Golem – Homesick Songs

Golem
Homesick Songs

Music is often described as “the international language,” though some people choose to ignore music not presented in their mother tongue. Fortunately, the members of Golem, a contemporary klezmer quintet, needn’t worry that linguistic xenophobia will limit their audience. Anyone with an ear for dynamic instrumentation, an itch to shake and go crazy on the dance floor, and an appreciation for theatrical, occasionally wild vocals will appreciate these New Yorkers’ second album, Homesick Songs.

Klezmer is an Eastern European Jewish musical style whose name derives from “klei zemer” – Hebrew for “musical instruments.” Performed in Yiddish – a language which evolved from the combination of German and Hebrew (Yiddish is spelled using Hebrew letters, but its vocabulary resembles German more than Hebrew), klezmer is most famous for its happy, lively tempos and celebratory rhythms. However, klezmer can also take on a more subdued appearance. The most important constant in klezmer is the significance of storytelling and emotion vis-à-vis song creation and performance.

In both regards, Golem succeeds with each of its dozen tracks on Homesick Songs. Granted, the band offers only one original track, the instantly catchy “Bialystok,” but the respect and care with which these musicians in their 20s and 30s handle classic klezmer tunes while innovating and rejuvenating is no small feat. The aforementioned “Bialystok” has an irresistible beat that easily welcomes Aaron Diskin’s repeated chorus of “Bialystok mayn heym / Bialystok mayn troym” (“Bialystok my home / Bialystok my dream”).

Annette Ezekiel and Curtis Hasselbring kick off Homesick Songs with “Odessa,” a rhythmic rocket that emphasizes Ezekiel’s Yiddish fluency and vocal range and Hasselbring’s instrumental dominance via trombone. Hasselbring’s brass playing is an inescapable, unspoken command to move. Perhaps not coincidentally, some elements of “Odessa” recall the chorus of “Rasputin” by 70s disco group Boney M. On the party favorite, “Chiribim,” Ezekiel and Diskin trade lead vocals and come together for the nonsensical chorus, “Chiribim, chiribom.” Diskin has an astounding ability to shift his vocal appearance from that of a 20-something to a man in his 70s singing old favorites.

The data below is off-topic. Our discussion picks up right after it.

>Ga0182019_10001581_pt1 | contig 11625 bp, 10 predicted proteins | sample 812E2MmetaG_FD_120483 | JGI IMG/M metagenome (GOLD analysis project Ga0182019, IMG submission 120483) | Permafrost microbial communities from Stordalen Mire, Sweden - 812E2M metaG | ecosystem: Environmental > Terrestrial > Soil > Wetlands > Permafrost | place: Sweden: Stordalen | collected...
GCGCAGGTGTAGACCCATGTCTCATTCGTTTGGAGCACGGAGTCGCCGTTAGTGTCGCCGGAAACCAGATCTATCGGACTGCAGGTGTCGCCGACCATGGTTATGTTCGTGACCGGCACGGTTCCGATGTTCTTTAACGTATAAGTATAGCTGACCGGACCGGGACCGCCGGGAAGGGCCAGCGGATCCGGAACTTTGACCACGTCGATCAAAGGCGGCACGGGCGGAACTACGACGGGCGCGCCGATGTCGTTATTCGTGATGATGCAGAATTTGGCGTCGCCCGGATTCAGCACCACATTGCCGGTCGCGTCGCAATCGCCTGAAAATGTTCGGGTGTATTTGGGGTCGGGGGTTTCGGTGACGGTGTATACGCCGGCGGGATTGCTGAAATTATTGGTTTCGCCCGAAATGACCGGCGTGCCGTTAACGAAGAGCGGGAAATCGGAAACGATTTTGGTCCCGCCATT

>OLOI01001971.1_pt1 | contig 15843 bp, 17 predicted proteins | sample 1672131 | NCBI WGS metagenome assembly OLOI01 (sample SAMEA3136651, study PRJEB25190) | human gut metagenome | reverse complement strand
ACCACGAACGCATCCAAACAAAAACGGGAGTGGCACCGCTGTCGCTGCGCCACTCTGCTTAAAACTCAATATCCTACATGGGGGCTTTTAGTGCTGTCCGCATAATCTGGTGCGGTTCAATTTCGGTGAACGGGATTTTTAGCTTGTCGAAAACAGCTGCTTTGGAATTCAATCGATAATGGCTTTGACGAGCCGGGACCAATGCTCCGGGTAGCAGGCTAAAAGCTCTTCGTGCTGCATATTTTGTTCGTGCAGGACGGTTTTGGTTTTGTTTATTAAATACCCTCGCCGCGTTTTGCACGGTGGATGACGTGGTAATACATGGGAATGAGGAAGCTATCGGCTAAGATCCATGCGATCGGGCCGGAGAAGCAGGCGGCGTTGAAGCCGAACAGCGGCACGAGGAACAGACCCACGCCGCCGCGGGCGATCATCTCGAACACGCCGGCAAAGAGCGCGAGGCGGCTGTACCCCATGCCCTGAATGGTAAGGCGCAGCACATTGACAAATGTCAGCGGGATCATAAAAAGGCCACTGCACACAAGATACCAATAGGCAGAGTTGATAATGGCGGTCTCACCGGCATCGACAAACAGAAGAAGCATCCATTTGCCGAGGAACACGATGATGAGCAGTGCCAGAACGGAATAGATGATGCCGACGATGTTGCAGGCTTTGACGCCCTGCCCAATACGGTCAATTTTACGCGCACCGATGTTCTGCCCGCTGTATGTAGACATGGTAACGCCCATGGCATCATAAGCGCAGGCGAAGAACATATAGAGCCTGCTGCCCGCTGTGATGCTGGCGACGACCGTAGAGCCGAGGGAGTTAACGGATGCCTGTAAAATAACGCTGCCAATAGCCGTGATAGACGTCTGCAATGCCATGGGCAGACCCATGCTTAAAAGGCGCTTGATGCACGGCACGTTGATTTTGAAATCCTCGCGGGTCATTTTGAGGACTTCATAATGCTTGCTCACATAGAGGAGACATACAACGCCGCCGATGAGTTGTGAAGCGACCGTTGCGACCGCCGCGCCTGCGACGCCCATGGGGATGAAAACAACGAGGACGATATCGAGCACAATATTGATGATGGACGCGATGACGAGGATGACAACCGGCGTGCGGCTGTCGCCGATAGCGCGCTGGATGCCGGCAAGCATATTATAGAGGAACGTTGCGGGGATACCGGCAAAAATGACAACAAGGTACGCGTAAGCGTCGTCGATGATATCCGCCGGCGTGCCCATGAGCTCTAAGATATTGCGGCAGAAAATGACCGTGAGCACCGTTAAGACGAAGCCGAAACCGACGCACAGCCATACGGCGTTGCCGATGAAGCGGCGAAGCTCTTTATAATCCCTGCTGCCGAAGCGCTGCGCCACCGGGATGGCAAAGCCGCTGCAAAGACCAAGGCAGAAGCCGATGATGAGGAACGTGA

With “Romanesh,” a Serbian gypsy song of homesickness, the band notably offers a few lines in translated English: “Thank you mother for giving birth to me / Thank you mother for fucking father.” The album’s slower songs tend to contain its more poignant moments. “Mito” and “Nikolayev” touch on yearning not for lost homes but lovers. “Nikolayev” is lyrically and melodically structured like a play, with rising action, climax, and resolution. Alicia Jo Rabins’ brilliant violin playing on “Nikolayev” simultaneously leads and buoys the band’s performance.

The vocal theatrics peak on “Rumenye,” with Diskin singing in colorful, speedy, inflected Yiddish and offering listeners some English-language insight: “As I gathered my wits / If you can call them that / About me / I noticed a curious change in the room’s proportions / This bedroom has become gigantic / But wait / The space is the same / I’ve gotten smaller / I’m a tiny little man / Insignificant / How have I shrunk down to the size of an ant?”

Rabins, Hasselbring, and contrabass specialist Taylor Bergren-Chrisman infuse the instrumentals, “Bukovinsky” and “Turkmenistaner,” with a classical sheen. “Turkmenistaner” comes off like a mournful waltz, and the musicians symbolize the tranquility and commotion of life with their alternately synchronized and conflicting playing. Homesick Songs closes with “Belz,” one of the most famous Jewish songs of all time. Ezekiel and Diskin duet on “Belz” with slightly more restrained vocals, perfectly complemented by Hasselbring’s trombone.

Homesick Songs has so many wonderful attributes – nostalgic and vibrant lyrics, instantly polychromatic settings, and thrilling, dynamic covers – that any listener, Jew or non-Jew, culturally curious or ethnically ignorant, will enjoy the album’s 12 tracks. Kol ha’kavod (all the respect and honor) to Golem for modernizing klezmer’s sound without abandoning its roots and soul.